The lithium-ion batteries that power laptops, electric cars and so many other modern gadgets operate on a simple plan: Lithium ions shuttle back and forth between two electrodes, inserting themselves into one of the electrodes as the battery charges and moving across to the other as the battery drains. The speed and ease of their travel through the battery’s liquid electrolyte help determine how fast the battery can charge.
Now scientists have taken the first close look at what happens within a few nanometers of the electrode, where the normally freely moving electrolyte molecules organize themselves into layers that stand directly in the lithium ions’ paths.
They directly observed this layering for the first time in X-ray experiments at the Department of Energy’s SLAC National Accelerator Laboratory. The results suggest that changing the concentration of lithium ions in the electrolyte might change the arrangement of the molecular layers and make it easier for the ions to get in and out of the electrode.
“That process of the ions finding their way into the electrode is very important in terms of how fast you can charge the battery and how long the battery lasts,” said Michael Toney, a distinguished staff scientist at SLAC’s Stanford Synchrotron Radiation Lightsource (SSRL) and co-leader of the study. “Understanding the nanoscale details of how this works could suggest ways to increase charging speed and efficiency.”
The report has been accepted for publication in Energy & Environmental Science, and an advance copy is posted on the journal’s website.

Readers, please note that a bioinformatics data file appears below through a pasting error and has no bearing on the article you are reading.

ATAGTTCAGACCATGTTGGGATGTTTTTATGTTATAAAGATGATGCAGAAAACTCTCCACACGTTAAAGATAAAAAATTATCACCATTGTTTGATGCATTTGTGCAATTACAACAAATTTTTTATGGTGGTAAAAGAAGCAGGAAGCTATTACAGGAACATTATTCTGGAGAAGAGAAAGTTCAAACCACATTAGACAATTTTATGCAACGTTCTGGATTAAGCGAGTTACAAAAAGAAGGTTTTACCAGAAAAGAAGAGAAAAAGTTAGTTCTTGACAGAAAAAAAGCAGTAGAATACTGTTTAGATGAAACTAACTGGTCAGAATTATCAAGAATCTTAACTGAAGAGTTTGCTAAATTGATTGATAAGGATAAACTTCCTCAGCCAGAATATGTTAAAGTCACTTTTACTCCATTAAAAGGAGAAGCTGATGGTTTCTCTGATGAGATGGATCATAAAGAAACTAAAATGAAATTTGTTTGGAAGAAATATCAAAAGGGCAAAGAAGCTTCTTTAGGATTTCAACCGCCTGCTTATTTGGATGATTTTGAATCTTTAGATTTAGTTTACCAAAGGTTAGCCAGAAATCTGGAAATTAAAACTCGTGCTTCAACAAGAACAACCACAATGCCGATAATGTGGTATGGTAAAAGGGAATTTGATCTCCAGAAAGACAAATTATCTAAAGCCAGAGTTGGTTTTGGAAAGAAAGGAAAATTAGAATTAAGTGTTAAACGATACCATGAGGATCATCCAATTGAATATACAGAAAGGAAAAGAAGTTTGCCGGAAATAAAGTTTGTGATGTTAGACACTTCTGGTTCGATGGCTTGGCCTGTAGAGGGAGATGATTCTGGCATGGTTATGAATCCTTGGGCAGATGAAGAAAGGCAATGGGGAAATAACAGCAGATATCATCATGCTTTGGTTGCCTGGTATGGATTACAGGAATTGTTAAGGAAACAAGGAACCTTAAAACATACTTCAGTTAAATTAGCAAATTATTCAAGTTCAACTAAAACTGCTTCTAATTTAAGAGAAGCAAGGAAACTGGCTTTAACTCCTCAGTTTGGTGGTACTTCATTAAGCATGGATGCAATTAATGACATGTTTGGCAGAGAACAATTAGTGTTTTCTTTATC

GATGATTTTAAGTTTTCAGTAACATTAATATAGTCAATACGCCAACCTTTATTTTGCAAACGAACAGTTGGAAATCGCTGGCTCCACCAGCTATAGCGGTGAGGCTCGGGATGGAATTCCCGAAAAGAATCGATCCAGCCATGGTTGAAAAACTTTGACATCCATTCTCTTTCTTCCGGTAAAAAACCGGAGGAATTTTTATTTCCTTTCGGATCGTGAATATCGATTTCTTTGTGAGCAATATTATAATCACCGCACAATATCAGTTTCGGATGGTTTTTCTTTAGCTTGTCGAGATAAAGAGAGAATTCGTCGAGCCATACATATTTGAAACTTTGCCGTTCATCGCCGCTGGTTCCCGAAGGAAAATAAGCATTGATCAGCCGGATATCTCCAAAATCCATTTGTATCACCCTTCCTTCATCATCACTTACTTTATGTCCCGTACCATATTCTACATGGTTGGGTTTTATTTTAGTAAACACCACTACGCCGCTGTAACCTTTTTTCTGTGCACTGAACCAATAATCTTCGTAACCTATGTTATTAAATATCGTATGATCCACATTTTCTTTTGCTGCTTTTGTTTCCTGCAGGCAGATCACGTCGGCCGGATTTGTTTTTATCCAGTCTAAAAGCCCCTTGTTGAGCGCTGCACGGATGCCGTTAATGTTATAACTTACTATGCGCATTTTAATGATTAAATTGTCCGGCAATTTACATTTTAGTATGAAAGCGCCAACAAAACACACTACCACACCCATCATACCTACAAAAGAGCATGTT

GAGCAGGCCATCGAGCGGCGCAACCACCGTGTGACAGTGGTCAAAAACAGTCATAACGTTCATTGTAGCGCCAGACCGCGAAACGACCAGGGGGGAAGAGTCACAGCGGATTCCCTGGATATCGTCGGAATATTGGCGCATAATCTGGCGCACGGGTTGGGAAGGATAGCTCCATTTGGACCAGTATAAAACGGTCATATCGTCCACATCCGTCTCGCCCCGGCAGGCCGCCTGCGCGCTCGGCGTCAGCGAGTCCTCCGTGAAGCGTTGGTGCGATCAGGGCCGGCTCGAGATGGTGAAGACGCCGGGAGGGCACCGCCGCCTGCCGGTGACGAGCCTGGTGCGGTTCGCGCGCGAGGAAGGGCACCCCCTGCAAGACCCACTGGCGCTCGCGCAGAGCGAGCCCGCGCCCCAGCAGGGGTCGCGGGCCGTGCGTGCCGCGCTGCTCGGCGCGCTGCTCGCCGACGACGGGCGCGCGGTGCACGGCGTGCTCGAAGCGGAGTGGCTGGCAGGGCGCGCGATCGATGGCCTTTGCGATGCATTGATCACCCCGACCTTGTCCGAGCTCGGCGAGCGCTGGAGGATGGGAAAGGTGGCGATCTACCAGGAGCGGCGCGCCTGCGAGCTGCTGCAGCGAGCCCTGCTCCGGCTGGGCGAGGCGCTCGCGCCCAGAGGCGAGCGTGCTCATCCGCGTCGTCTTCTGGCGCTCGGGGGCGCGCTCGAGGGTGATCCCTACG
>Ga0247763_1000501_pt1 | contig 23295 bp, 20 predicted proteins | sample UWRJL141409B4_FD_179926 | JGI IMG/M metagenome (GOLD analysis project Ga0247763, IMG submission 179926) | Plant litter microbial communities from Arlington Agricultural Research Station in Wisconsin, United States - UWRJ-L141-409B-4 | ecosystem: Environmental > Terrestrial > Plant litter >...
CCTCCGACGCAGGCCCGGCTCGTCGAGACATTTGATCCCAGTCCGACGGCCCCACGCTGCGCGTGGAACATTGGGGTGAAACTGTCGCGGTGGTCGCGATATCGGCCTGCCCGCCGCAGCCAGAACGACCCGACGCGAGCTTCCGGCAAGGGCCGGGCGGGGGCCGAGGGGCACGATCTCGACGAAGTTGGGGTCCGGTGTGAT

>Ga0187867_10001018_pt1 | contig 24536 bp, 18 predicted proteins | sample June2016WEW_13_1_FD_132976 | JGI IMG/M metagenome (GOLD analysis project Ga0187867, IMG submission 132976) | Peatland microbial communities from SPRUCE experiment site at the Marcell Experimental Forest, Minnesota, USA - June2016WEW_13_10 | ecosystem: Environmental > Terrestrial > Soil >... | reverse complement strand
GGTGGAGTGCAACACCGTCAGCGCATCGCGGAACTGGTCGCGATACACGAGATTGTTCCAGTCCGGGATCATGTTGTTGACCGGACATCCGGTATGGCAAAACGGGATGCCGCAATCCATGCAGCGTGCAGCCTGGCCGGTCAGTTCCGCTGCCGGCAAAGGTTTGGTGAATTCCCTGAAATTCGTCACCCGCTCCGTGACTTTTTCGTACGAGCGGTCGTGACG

Probing a Commercial Electrolyte
In lithium-ion batteries, the electrolyte consists of lithium and other ions in a solvent, with the solvent molecules moving around as they would in any other liquid. But based on theory and previous computer simulations, scientists had a strong suspicion that something different happened in the tiny volume of the electrolyte that’s right up next to the electrode. Here, they thought, the presence of the electrode’s hard surface would induce the solvent molecules to line up and form orderly layers. However, confirming this through experiments proved difficult.
For these latest experiments, Toney’s team used a metal oxide material to represent the electrode, bathed in an electrolyte typically found in commercial lithium-ion batteries.
By focusing a high-brilliance X-ray beam from SSRL on the surface of the electrode and analyzing the X-rays that bounced back through the electrolyte, like light reflecting from a mirror, the researchers were able to determine the structures and positions of individual solvent molecules and lithium ions that were within a few billionths of a meter of the electrode surface, said Hans-Georg Steinrück, a postdoctoral researcher in Toney’s group and co-leader of the experiments. Molecular dynamics simulations complemented and agreed with the experimental results.
“We can see the positions of ions and solvent molecules near the electrode with angstrom resolution, and also see how they are oriented at the surface of the electrode,” Steinrück said. “They’re arranged in well-defined layers at the boundary, and the first layer lies flat, parallel to the surface of the electrode; then they become more disordered, more typical of a liquid, as you move out from the surface.” These ordered layers make it more difficult for the lithium ions to move quickly through the layers and into the electrode.
Shifting Ranks of Molecules
However, as the concentration of lithium ions in the electrolyte increased, the arrangement of the layers changed; it became a bit more orderly, and the layers were farther apart, Steinrück said. This led the researchers to a conclusion that seems almost the opposite of what you’d expect.
“Our hypothesis is that if you want to improve lithium ion transport, you want to decrease the amount of order in the layers, and that means decreasing the lithium ion concentration rather than increasing it,” he said.
Steinrück said the team will be exploring this avenue of research further, adding that the foundational knowledge obtained with this technique can also be applied to studies of other types of next-generation batteries and energy storage systems.